Saturday, September 19, 2009

Of Darker Persuasions

Darker Persuasions: Of Dystopia, Vampires, Circus Freaks and Vigilantism

For someone who isn't a frantic reader of fiction, my current recommendations are not only all fiction, but fairly dark. Of course, I generally don't read much happy-go-lucky, feel-good fiction anyway so this is par for the course, but it struck me as I looked at my shelf that the current array is very dark and rather interesting. Let's have a look, shall we?

Oryx and Crake by Margaret Atwood (paperback, $14.95)

In the build-up to Atwood's next book, The Year of the Flood (9/22), I'm encouraging people to either read for the first time or re-read Oryx and Crake. It's a dystopian look at the future that eerily mirrors our present: Genetic splicing and god-like creature creation is used for everything from food to pets to organ donation for humans; where any awful tragedy can quickly be viewed on a computer via video-sharing sites; child pornography is rampant; and something apocalyptic has wiped out most of humanity. Told from the perspective of a survivor who may or may not have had a part of it all, bouncing back from post-disaster to pre-disaster, Atwood uses her trademark imagination of the worst society can do balanced alongside great humanity, compassion and even spirituality.

The Resurrectionist by Jack O'Connell
(paperback, $13.95)

A more than strange, bizarre story of a father's deep, abiding love for his son who has been in a coma for most of his life. Throw in a strange neurosurgeon with almost other-worldly experimental procedures, a comic book full of circus freaks that may be a reality in and of itself, a motorcycle gang, hallucinogens and very little daylight - and you have the perfect recipe for a novel that you can't put down, without necessarily realizing why! The dark imaginings of O'Connell's Limbo linger long after the story has come to it's riveting, perplexing conclusion.

Let The Right One In by John Ajvide Lindqvist (paperback, $15.95)

I don't care for vampires. I don't read about them. I don't watch movies about them. I don't 'do' horror. However, the "book club" I sporadically take part in chose this Swedish vampire novel as it's selection for June with the intention of watching the film version for "discussion." Something about the writing and the premise perked my interest and I thought I would give it a chance. So glad I did as it was, using the new, obnoxious non-word of choice for blurbs these days - "unputdownable". Our 12 yr old protagonist is more than a little preoccupied with a grisly murder that occurred in the forested park nearby as well as the appearance of a strange young girl who moved in next door - a new friend he only sees, seemingly, at night. A non-stop thrill ride that you do NOT want to read before bedtime!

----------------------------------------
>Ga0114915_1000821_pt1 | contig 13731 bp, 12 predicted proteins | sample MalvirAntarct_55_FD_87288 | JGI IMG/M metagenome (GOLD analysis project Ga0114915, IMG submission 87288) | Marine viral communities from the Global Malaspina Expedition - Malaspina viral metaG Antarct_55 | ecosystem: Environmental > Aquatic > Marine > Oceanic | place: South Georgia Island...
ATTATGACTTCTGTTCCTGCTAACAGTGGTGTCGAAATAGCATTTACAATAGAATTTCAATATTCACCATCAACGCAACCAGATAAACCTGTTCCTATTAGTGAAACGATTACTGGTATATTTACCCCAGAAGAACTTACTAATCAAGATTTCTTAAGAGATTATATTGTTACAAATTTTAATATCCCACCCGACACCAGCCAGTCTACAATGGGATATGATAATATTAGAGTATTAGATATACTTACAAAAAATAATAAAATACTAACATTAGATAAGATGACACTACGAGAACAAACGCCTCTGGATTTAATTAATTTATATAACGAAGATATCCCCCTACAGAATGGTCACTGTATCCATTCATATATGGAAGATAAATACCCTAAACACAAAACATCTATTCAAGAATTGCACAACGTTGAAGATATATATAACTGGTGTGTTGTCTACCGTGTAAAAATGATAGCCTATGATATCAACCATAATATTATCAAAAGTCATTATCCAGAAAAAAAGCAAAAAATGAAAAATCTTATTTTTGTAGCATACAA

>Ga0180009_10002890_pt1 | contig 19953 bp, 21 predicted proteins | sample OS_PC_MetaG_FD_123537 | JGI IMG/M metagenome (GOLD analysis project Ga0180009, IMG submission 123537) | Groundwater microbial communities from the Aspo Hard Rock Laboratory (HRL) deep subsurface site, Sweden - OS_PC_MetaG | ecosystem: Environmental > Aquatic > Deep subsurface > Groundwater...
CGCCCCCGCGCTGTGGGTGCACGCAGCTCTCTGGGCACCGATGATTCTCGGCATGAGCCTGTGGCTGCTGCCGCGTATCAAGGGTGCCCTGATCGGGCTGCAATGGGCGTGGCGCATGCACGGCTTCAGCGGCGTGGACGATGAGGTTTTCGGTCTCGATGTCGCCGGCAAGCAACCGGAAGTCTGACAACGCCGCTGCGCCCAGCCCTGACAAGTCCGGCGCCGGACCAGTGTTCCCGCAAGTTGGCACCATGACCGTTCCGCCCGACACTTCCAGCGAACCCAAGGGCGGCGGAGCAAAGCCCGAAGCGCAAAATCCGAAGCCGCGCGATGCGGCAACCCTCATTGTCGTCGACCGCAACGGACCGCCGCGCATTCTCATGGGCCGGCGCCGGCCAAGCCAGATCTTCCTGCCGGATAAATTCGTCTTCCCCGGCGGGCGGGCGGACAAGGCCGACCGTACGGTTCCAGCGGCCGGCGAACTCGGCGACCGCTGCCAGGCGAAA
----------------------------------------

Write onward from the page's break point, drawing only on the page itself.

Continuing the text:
Outer Dark by Cormac McCarthy
(paperback, $14.00)

I love Cormac McCarthy. I love his nihilism and violence, his plain prose stories of humanity falling apart at it's gritty western seams. This, his second novel, is as brief and whirlwind a read as The Road. A woman gives birth to her brother's child and he takes to the woods to leave it for dead. Upon hearing that the child was alive, she flees in search of the babe. Her brother follows. Meanwhile there is a minsterial like figure with two partners traveling the countryside, also in search of something, or someone, exacting their quick and bloody revenge under cover of darkness wherever they go. An excerpt, if you will:

Pale lamplight falling down the door, the smiling face, black beard, the tautly drawn and dusty suit of black. Light went in a long bright wink upon the knifeblade as it sank with a faint breath of gas into his belly. He felt suddenly very cold. The dogs had gone and there was no sound in the night anywhere. Minister? he said. Minister? His assassin smiled upon him with bright teeth, the faces of the other two peering from either shoulder in consubstantial monstrosity, a grim triune that watched wordless, affable. He looked down at the man's fist cupped against his stomach. The fist rose in an eruption of severed viscera until the blade seized in the junction of his breastbone and he stood disemboweled. He reached to put one hand on the doorjamb. He took a step backwards as if to let them pass.

Tuesday, September 15, 2009

Holy New Releases Batman!

We Boswellians have been rather busy as of late, although it may not appear so if you stop by the store. There's a lot of crazy stuff going on behind the scenes. Namely, our beloved receiver Carl has been frantically unpacking boxes of big new releases. The new book on Ted Kennedy, True Compass, is a hefty one. We are concerned about Carl throwing out his back. (Just kidding. Mostly.)

What else is new? Lorrie Moore's not exactly new, but her latest book is. We have a small stack of signed A Gate At The Stairs remaining, but don't fret if you don't make it in to get one. She'll be visiting the Boswell Book Company on November 12th.

New stuff that I've read personally? Suzanne Collins's follow-up to The Hunger Games, Catching Fire. Christopher Ransom's The Birthing House. Catching Fire was more of the same, but fortunately, that's not necessarily a bad thing. The Birthing House was dark and creepy, and takes place in Wisconsin. Plenty of recognizable locations! While I liked both a fair amount, neither one will receive a prestigious spot on my much-coveted Staff Recommendations shelf. But I still recommend them, unofficially.

And then, of course, there's the new Dan Brown book. The Lost Symbol. It's selling quite well, and is 30% off for a week. And we have tons of them, come on in and pick one up. Tell me how it is, while you're at it, since I won't have time to read it for quite awhile. I'm pretty tied up in reading this.